After what has been an intense period of fighting in recent days in and around the town, the area is now secure. Speaking this afternoon Lieutenant Colonel Richard Eaton, spokesman for Task Force Helmand, described the scene:
"The current situation in Musa Qaleh is that it is underneath the Afghan flag," he said. "Midmorning today (Wednesday 12 December 2007) our operations to relieve and recapture Musa Qaleh were concluded with the final phase being an assault into Musa Qaleh by the Afghan Army.
"Over the previous five weeks we have been building up an operation in the area of Musa Qaleh that has seen us disrupt and confuse the Taliban by a number of operational phases.
"This began to build up in earnest about a week ago with a number of British units being involved. Namely 40 Commando Royal Marines, the Household Cavalry Regiment, and 2nd Battalion the Yorkshire Regiment, supported by 4 Regiment Royal Artillery and 26 Regiment Royal Logistic Corps as well as all the other logisticians who made it work.
"Sub-units who were involved were Right Flank Scots Guards; B Squadron King's Royal Hussars; and 4/73 Special Op Battery who form the Brigade reconnaissance force. We were also assisted by Task Force 1 Fury, which is an American airborne battalion, as well as 3 Kandaks, a battalion-sized formation from the Afghan Army.
"The final phase of the operation, to use an analogy, was that the house was surrounded by a combination of British, American and Afghan forces. American forces kicked down the door and Afghan forces went into the door and liberated Musa Qaleh.
"This was a complex and difficult operation that was well planned, conceived and executed by 52 Brigade and the Afghans. It is the first time that the Afghan Army has been embedded and integrated into an ISAF operation at this scale, and they have done a fantastic job."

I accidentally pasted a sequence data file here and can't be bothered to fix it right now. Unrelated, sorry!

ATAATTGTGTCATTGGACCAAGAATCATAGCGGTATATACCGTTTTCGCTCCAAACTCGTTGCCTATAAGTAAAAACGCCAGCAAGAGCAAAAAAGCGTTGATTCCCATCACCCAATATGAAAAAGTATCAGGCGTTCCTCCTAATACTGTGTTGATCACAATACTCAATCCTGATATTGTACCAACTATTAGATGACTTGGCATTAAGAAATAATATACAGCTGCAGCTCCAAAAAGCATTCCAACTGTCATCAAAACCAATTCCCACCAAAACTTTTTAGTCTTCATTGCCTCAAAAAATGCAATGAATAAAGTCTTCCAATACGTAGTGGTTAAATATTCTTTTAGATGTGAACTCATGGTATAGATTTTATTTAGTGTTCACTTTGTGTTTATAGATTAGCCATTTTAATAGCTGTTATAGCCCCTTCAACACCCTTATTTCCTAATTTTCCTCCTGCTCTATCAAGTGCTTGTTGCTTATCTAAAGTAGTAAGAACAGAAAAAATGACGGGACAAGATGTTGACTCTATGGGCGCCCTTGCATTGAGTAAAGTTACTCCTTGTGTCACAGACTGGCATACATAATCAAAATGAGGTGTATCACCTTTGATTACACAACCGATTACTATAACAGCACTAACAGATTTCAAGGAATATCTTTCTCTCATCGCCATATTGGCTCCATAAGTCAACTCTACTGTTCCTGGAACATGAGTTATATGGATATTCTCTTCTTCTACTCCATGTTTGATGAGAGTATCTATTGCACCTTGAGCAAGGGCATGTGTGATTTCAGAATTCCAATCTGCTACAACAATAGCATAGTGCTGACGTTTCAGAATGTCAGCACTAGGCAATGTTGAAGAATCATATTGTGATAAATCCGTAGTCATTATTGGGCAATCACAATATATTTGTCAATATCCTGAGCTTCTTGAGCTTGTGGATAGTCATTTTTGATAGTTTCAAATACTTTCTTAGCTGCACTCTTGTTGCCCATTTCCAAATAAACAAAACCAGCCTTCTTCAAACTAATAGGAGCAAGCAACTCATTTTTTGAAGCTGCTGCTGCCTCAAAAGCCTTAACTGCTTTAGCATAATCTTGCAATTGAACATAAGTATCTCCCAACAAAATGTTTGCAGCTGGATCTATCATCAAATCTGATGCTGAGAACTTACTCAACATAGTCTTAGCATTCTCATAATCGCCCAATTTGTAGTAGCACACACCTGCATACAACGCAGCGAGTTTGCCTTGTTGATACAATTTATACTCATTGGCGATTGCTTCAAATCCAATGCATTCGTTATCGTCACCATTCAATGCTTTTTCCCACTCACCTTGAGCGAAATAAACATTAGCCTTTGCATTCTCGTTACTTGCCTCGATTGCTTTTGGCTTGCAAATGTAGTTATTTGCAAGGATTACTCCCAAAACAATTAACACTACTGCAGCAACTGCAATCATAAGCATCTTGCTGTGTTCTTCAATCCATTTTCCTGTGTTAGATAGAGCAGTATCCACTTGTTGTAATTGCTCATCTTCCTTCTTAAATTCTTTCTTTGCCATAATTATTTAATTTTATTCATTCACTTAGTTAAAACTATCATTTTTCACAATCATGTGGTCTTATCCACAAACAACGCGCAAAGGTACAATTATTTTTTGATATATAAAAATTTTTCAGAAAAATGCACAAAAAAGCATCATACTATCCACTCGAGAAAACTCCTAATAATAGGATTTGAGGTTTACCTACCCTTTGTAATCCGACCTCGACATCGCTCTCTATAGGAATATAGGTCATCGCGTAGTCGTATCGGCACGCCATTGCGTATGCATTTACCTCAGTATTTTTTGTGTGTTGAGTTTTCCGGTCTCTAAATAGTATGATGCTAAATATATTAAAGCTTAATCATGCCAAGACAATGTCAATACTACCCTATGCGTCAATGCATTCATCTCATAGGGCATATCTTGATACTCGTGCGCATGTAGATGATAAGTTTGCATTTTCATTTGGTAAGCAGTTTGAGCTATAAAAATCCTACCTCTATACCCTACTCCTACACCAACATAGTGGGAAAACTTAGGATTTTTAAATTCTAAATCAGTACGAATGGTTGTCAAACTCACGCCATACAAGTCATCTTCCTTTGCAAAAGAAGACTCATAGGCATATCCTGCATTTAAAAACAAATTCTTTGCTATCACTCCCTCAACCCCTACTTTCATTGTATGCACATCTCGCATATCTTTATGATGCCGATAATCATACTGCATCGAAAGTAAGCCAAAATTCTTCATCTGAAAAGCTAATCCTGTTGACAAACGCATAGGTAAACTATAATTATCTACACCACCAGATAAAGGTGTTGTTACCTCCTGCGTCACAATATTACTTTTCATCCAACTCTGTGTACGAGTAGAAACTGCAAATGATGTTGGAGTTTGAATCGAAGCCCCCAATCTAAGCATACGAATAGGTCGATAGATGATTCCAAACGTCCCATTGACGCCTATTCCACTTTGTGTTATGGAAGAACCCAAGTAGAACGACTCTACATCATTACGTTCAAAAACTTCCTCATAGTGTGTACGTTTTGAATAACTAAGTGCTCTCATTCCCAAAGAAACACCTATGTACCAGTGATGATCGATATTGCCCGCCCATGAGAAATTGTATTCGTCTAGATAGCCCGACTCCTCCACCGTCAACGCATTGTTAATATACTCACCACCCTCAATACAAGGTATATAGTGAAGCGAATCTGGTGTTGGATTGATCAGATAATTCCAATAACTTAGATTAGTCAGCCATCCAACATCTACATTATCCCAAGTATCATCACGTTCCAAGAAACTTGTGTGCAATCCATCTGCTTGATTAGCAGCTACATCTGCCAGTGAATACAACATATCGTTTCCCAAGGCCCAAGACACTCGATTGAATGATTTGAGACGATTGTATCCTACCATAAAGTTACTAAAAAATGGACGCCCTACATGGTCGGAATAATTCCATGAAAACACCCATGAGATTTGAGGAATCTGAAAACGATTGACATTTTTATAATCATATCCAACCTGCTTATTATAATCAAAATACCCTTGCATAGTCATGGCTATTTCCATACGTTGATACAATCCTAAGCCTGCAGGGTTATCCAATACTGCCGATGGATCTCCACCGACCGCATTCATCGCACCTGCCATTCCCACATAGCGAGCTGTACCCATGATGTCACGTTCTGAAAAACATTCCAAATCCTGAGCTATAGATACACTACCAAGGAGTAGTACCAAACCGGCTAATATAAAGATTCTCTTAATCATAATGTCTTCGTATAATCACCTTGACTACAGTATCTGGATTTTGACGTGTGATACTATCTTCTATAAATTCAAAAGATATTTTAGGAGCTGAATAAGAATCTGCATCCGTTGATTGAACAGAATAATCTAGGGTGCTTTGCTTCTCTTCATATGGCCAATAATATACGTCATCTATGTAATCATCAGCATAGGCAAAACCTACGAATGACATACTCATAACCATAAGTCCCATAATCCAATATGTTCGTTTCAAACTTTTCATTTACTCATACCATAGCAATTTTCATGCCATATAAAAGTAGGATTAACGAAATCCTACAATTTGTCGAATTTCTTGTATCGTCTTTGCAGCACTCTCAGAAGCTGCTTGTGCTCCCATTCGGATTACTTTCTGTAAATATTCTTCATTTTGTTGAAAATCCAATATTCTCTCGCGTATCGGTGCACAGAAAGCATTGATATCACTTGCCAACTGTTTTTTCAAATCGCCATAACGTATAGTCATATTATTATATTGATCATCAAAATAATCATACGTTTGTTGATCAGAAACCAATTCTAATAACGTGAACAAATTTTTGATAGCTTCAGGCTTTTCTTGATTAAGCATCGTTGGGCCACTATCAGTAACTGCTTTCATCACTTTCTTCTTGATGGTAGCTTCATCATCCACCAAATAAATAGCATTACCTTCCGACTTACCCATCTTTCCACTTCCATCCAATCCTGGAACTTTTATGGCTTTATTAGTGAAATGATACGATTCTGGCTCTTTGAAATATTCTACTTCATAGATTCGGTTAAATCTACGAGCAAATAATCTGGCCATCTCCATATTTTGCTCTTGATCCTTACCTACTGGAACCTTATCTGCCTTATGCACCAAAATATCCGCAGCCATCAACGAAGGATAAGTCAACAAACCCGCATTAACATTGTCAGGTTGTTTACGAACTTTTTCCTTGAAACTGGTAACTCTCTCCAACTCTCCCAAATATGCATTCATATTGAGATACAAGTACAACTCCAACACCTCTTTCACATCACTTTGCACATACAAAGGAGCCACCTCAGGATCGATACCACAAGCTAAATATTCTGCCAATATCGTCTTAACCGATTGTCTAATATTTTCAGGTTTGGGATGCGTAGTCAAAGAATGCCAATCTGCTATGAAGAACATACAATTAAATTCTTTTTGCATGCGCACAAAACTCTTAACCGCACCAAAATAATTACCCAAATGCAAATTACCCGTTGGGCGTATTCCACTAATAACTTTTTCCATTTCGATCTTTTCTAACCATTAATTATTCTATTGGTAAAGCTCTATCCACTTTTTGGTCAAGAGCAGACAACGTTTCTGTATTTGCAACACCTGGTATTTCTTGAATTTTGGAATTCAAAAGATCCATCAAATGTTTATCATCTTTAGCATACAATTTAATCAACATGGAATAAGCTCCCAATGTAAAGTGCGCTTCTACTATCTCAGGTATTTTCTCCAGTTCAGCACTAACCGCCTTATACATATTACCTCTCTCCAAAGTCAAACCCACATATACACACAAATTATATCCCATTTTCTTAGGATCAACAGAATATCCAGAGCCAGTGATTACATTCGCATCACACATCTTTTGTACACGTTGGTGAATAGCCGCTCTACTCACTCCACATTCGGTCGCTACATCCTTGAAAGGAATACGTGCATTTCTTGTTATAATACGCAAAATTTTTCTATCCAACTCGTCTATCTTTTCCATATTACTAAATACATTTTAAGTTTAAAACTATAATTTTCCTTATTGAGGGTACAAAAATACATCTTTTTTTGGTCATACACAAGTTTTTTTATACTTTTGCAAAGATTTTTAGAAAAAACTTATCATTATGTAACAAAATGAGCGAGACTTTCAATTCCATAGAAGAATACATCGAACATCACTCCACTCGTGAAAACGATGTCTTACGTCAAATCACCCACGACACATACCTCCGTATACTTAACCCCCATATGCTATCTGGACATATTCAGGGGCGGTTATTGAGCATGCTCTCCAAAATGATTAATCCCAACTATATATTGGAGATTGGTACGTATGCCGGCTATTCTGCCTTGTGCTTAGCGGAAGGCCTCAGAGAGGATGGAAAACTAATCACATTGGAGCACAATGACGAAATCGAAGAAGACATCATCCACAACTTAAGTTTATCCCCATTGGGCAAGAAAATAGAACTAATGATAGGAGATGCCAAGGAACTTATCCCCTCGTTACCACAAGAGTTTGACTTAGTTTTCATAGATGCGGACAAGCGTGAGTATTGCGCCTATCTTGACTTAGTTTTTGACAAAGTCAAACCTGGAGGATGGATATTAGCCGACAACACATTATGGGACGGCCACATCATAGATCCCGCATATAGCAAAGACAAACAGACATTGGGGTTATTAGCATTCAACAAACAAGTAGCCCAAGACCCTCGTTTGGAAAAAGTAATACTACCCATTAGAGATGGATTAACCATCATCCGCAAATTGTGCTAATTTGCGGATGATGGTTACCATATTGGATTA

The operation itself was particularly complex and required a great deal of coordination and cooperation from all those involved. According to Lt Col Eaton:
"UK troops have been involved in blocking operations, deception operations, disrupting operations; there have been long and difficult moves over difficult terrain; we have been airdropping supplies, we have been flying supplies in by helicopter and we have been driving supplies in over great distances.
"The logistics piece has been essential in making it all work and it has all synchronised together in a very well worked up plan.
"The main challenges have been the distance, the terrain, the enemy, and the fire control measures when operating in a relatively small space with a number of friendly forces, as well as integrating the close air support from both fast jets and helicopters."
"The cooperation with the Afghan troops has been very good indeed. General Muhayadan was crucially involved in the planning. He moved his planning team to collocate with Headquarters 52 Brigade in Lashkar Gar."
Now that the operation to retake the town has been completed the focus is switching to the next phase:
"We are as confident as be can be that the Taliban have now been ejected from Musa Qaleh," added Lt Col Eaton. "There may yet be some who have decided to stay but have put aside their weapons and tried to blend back into the population.
"However, our information is that considerable numbers have been killed and even more have exfiltrated or slipped away into the hills. Our aim has been not to beat the Taliban but to defeat the insurgency.
"Now that the town is secure, messages are going out to the local people that it is safe to return. Last night the troops who were observing Musa Qaleh saw the lights going on for the first time since they have been in the area, and today large numbers of people began to return to their homes."